Originally created 12/26/96

Kwanzaa continues the spirit of the holidays



Christmas may be over, but for many families the spirit of the holiday season continues.

Thursday December 26 begins Kwanzaa, a seven-day celebration that runs through Jan. 1, promoting awareness of the African-American culture.

Created in 1966 by Maulana Ron Karenga, the celebration coincides with the African harvest when communities and families evaluated the year and made resolutions for the new one.

Those involved with Kwanzaa say it's a time of reflection and evaluation that leads to a stronger community.

"If you can celebrate your own culture, you can appreciate other cultures," said Willie Knox, a teacher at Butler High School and a touring speaker on multi-cultural issues.

"It's not a religious holiday for me, but it's a spiritual thing for me," she said. "It's got history wrapped in it. It's a way for people to learn."

Kwanzaa contains seven symbols or principles that are celebrated, and each symbol is highlighted and featured one per day during the week.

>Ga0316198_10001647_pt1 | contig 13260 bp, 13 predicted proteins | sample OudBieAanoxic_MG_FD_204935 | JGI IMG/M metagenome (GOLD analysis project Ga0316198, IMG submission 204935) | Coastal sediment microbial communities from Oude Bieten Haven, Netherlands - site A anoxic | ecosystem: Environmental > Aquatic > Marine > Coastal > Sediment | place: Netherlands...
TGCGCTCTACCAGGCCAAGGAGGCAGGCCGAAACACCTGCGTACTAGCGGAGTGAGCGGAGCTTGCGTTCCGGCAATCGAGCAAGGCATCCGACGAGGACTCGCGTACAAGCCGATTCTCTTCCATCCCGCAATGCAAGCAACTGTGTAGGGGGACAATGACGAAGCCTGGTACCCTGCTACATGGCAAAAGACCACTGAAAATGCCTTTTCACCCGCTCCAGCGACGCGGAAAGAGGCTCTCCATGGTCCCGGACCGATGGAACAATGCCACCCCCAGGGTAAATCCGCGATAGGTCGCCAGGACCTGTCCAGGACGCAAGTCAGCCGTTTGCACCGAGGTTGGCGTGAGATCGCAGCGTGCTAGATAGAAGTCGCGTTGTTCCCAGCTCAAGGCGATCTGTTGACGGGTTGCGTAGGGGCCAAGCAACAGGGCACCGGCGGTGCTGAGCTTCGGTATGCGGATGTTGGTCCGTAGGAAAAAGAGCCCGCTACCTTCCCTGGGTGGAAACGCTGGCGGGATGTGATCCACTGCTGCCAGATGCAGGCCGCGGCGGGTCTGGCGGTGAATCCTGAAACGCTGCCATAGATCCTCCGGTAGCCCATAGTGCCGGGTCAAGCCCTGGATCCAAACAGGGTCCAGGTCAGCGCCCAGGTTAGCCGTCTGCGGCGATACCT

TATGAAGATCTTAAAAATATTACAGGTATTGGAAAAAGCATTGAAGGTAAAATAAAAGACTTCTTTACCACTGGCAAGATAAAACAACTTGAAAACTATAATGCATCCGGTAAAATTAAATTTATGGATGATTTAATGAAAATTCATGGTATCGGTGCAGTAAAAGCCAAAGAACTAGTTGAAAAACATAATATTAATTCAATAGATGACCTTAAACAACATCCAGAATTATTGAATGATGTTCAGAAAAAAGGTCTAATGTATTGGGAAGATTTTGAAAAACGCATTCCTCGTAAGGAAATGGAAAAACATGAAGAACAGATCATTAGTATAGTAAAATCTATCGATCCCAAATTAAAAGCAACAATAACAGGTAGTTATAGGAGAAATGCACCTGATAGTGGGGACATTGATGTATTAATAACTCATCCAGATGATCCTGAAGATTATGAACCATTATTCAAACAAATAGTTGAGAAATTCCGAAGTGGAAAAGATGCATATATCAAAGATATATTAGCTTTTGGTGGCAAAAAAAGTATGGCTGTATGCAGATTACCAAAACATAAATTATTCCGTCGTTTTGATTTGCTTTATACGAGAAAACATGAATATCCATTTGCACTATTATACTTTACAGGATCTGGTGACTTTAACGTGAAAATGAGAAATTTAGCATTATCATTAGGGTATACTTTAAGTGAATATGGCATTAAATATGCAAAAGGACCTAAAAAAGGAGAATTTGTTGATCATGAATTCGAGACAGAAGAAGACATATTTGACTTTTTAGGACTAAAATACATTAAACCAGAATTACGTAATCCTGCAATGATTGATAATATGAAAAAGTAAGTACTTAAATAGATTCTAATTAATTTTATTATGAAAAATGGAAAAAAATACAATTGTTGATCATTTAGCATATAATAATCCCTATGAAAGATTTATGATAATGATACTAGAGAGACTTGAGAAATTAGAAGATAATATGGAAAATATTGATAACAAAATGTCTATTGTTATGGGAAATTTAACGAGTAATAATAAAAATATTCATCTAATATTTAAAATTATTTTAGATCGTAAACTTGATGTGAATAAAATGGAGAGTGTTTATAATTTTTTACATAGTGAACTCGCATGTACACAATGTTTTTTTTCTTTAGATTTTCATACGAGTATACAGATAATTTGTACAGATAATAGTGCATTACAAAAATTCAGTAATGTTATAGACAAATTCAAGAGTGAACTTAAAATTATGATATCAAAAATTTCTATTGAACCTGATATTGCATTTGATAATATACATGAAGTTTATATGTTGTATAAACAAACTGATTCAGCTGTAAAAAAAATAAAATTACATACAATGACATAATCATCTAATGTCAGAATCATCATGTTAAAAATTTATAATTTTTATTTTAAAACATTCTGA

The symbols include: Umoja (unity), Kujichagulia (self-determination), Ujima (collective work), Ujamaa (cooperative economics), Nia (purpose), Kuumba (creativity) and Imani (faith).

More than 5 million people around the world and a growing number in the Augusta area celebrate Kwanzaa, Ms. Knox said.

"It has grown by leaps and bounds over the past 30 years because of the message of hope," she said.

Most of the celebrations are private affairs shared within the family, but there are several local events for those looking to celebrate with a large crowd.

Ms. Knox, who became involved in Kwanzaa in 1991, will be the keynote speaker at tonight's inaugural gala at the Lucy Craft Laney Museum of Black History from 7 to 9 p.m. The museum will also hold a fashion show Sunday from 4 to 6 p.m. Tickets to each event are $2.

For a fourth year, the Ambasa Gift Shop will host a dinner tonight from 7:30 to 11:30 p.m. at the Julian Smith Casino. The dinner will feature African food and music, craft vendors and a performance by drummers and dancers.

Tickets are available for $10 at Ambasa or can be purchased at the door.

Ali Allen, co-owner of Ambasa, said over the years more and more people have been buying Afro-centric items from his store for Kwanzaa gifts as the holiday gained popularity.

"It's getting bigger in scope as people become more enlightened," he said. "It's a cultural awareness."